In The Software Universe as an Implementation of the Mathematical Universe Hypothesis I explained that when I first began to work on softwarephysics my intent was to simply come up with a set of effective theories to help explain how the Software Universe seemed to behave, and that I did not have the luxury of trying to shoot for an all-encompassing explanation of what the Software Universe was all about. In the MUH - the Mathematical Universe Hypothesis – both the Software Universe and our physical Universe are simply timeless mathematical structures in a Platonic sense that have always existed because mathematical structures are not time-bound – they are eternal truths outside of time. For example, for the case of the Software Universe, Max Tegmark remarked in Our Mathematical Universe: My Quest for the Ultimate Nature of Reality (2014) that it did not really matter if the software was actually running on a computer or not because the output of the software was determined by the software itself and the input that it was to work upon. The same thing is essentially true for the infinite number of other universes that can be generated from the Level IV multiverse of mathematical structures. They also do not have the element of time because they are generated from timeless mathematical structures. This is a bit bothersome because as sentient beings we definitely sense the passage of time. We all seem to live in the present moment and can remember the past and anticipate the future. But others claim that this sensation of the flow of time is a deception played upon us by our senses, and those “others” are not just philosophers dallying around in metaphysics; most physicists would make the same claim that the apparent flow of time is an illusion too.
All of this made me feel that it was time to reread a couple of good books: Programming the Universe: A Quantum Computer Scientist Takes on the Cosmos (2006) by Seth Lloyd and The Trouble with Physics (2006) and Time Reborn – From the Crisis in Physics to the Future of the Universe (2013) by Lee Smolin to help clarify the situation. I like to periodically reread good books because I find that each reading seems to bring with it additional meaning. This is not just because repetition inherently brings with it better understanding, but also because in the interval between readings, hopefully, I will have advanced my personal model of what’s it all about, and it doing so, become more receptive to some of the subtleties of the books I am rereading.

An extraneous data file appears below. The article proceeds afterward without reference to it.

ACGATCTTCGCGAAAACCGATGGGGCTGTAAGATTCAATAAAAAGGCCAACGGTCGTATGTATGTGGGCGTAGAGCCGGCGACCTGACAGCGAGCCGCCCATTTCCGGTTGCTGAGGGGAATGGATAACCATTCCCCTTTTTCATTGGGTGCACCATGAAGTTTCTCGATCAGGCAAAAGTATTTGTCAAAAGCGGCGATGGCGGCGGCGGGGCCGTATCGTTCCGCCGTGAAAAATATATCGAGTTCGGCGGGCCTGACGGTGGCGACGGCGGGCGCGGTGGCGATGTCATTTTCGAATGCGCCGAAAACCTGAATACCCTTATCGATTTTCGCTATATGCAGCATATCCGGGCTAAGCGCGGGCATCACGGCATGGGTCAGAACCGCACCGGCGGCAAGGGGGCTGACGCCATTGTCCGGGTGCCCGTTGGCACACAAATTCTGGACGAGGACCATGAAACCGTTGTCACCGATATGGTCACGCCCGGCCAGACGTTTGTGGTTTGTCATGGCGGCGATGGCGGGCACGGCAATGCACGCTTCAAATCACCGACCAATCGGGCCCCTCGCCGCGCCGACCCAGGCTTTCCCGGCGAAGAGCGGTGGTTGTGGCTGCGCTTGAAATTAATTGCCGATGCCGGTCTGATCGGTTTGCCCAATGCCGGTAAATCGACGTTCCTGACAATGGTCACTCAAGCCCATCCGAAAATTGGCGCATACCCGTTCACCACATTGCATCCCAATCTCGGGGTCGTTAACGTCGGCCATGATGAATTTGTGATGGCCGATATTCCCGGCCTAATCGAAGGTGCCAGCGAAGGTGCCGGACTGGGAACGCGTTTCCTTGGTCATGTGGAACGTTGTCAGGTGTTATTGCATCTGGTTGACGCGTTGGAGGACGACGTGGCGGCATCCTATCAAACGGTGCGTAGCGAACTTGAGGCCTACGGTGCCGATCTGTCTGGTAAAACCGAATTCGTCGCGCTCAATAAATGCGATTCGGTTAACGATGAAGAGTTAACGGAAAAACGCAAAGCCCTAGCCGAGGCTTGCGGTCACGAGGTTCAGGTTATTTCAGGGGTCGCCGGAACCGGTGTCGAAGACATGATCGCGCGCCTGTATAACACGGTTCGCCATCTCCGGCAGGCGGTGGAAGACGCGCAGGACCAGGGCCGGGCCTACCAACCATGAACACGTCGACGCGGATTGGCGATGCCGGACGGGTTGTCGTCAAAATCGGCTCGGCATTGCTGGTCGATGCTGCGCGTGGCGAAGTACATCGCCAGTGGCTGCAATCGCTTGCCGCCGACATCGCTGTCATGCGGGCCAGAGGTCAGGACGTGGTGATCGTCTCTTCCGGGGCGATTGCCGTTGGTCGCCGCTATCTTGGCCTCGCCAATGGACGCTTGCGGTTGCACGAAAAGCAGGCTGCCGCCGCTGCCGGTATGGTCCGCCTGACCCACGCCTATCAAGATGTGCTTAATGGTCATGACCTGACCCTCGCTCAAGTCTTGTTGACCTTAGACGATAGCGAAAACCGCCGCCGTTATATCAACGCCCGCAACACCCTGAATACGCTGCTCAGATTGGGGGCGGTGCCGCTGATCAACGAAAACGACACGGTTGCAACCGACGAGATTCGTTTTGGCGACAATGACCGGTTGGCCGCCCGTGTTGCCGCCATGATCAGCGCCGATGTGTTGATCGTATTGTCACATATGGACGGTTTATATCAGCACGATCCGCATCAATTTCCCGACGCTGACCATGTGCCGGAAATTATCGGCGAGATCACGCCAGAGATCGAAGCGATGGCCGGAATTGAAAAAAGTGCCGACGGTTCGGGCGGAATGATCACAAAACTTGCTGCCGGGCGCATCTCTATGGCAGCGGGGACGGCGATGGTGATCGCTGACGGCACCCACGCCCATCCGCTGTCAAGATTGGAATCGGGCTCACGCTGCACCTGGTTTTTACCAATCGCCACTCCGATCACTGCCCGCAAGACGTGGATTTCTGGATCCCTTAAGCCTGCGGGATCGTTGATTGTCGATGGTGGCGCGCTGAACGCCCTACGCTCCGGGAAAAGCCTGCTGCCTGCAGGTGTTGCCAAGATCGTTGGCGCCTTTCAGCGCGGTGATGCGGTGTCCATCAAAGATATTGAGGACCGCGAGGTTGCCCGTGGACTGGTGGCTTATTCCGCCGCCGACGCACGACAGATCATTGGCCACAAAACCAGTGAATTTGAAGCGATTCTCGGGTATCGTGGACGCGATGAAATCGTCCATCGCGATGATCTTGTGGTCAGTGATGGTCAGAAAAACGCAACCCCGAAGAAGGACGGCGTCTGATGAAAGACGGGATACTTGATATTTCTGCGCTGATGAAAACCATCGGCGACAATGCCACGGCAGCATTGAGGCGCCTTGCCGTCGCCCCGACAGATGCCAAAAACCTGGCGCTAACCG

In Programming the Universe Seth Lloyd contends that our Universe is a quantum mechanical Computational Universe that has been calculating how to behave from the very beginning. Seth Lloyd came to this conclusion as MIT’s sole quantum mechanical engineer working on building practical quantum computers. During the course of his research, Seth Lloyd has learned how to talk to atoms in a quantum mechanical way. Through intimate dealings with these atoms, he found that the atoms were constantly flipping quantum mechanical states in a controlled manner prescribed by quantum mechanics. Since a computer is simply a large number of switches that operate in a controlled manner, our Universe can, therefore, be thought of as a Computational Universe, and therefore, must necessarily be capable of computation. In fact, our current quest to build quantum computers can simply be viewed as an attempt to domesticate this natural tendency for our Universe to compute in a quantum mechanical manner. Seth Lloyd calculates that our section of the Computational Universe which is defined by our current cosmic horizon and consists of all quantum particles out to a distance of 46 billion light years, has performed about 10122 operations on 1092 bits over the past 13.8 billion years. This domestication of the quantum mechanical behavior of our Computational Universe has already led to the construction of many trillions of classical computers already. So Seth Lloyd’s Computational Universe model is very similar to Max Tegmark’s CUH – the Computable Universe Hypothesis – which is a subset of his MUH. The chief difference is that the Computational Universe model has the element of time, while the CUH model does not.